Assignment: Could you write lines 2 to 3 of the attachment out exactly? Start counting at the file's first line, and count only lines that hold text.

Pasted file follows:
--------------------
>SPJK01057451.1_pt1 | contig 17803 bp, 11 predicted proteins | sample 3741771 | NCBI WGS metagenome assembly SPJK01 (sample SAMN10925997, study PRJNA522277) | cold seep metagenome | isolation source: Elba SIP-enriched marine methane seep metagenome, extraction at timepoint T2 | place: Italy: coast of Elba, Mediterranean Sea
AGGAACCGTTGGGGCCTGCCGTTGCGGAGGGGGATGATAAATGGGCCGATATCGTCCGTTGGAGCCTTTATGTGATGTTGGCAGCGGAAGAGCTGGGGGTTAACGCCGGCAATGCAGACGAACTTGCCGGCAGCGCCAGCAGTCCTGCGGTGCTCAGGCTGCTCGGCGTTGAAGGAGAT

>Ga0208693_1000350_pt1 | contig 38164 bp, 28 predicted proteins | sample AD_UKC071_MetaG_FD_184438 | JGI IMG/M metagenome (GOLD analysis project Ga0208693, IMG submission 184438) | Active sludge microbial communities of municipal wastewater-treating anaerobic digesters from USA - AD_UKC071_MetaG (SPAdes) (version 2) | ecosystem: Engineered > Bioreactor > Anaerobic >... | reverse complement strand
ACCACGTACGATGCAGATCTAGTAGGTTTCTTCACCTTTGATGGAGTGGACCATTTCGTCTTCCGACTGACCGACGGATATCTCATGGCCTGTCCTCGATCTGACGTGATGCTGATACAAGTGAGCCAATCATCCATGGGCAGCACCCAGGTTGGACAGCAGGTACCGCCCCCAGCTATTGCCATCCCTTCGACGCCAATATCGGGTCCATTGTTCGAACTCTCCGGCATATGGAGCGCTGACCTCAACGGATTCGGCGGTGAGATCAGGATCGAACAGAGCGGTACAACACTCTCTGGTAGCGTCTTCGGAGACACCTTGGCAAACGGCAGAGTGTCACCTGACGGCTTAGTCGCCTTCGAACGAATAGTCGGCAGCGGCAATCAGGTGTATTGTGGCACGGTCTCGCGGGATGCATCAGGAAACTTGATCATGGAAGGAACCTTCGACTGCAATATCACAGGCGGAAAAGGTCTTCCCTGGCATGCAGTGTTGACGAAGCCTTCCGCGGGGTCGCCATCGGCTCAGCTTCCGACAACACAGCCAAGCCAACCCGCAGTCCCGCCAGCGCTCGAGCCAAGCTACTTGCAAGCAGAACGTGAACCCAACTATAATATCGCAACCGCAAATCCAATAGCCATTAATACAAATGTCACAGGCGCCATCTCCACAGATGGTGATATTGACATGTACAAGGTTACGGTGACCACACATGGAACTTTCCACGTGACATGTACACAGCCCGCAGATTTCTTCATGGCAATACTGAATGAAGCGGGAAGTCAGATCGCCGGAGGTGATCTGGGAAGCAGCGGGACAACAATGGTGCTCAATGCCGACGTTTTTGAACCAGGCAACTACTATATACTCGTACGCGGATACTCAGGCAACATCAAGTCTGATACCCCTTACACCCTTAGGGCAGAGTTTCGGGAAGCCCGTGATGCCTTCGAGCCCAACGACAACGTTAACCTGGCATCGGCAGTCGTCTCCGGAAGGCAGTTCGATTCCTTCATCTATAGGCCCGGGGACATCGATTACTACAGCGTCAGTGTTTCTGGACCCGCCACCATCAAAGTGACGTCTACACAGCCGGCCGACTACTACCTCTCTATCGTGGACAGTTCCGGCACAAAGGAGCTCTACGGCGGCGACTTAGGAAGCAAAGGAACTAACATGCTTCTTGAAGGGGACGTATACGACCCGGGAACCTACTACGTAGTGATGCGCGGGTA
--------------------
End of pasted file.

AGGAACCGTTGGGGCCTGCCGTTGCGGAGGGGGATGATAAATGGGCCGATATCGTCCGTTGGAGCCTTTATGTGATGTTGGCAGCGGAAGAGCTGGGGGTTAACGCCGGCAATGCAGACGAACTTGCCGGCAGCGCCAGCAGTCCTGCGGTGCTCAGGCTGCTCGGCGTTGAAGGAGAT

>Ga0208693_1000350_pt1 | contig 38164 bp, 28 predicted proteins | sample AD_UKC071_MetaG_FD_184438 | JGI IMG/M metagenome (GOLD analysis project Ga0208693, IMG submission 184438) | Active sludge microbial communities of municipal wastewater-treating anaerobic digesters from USA - AD_UKC071_MetaG (SPAdes) (version 2) | ecosystem: Engineered > Bioreactor > Anaerobic >... | reverse complement strand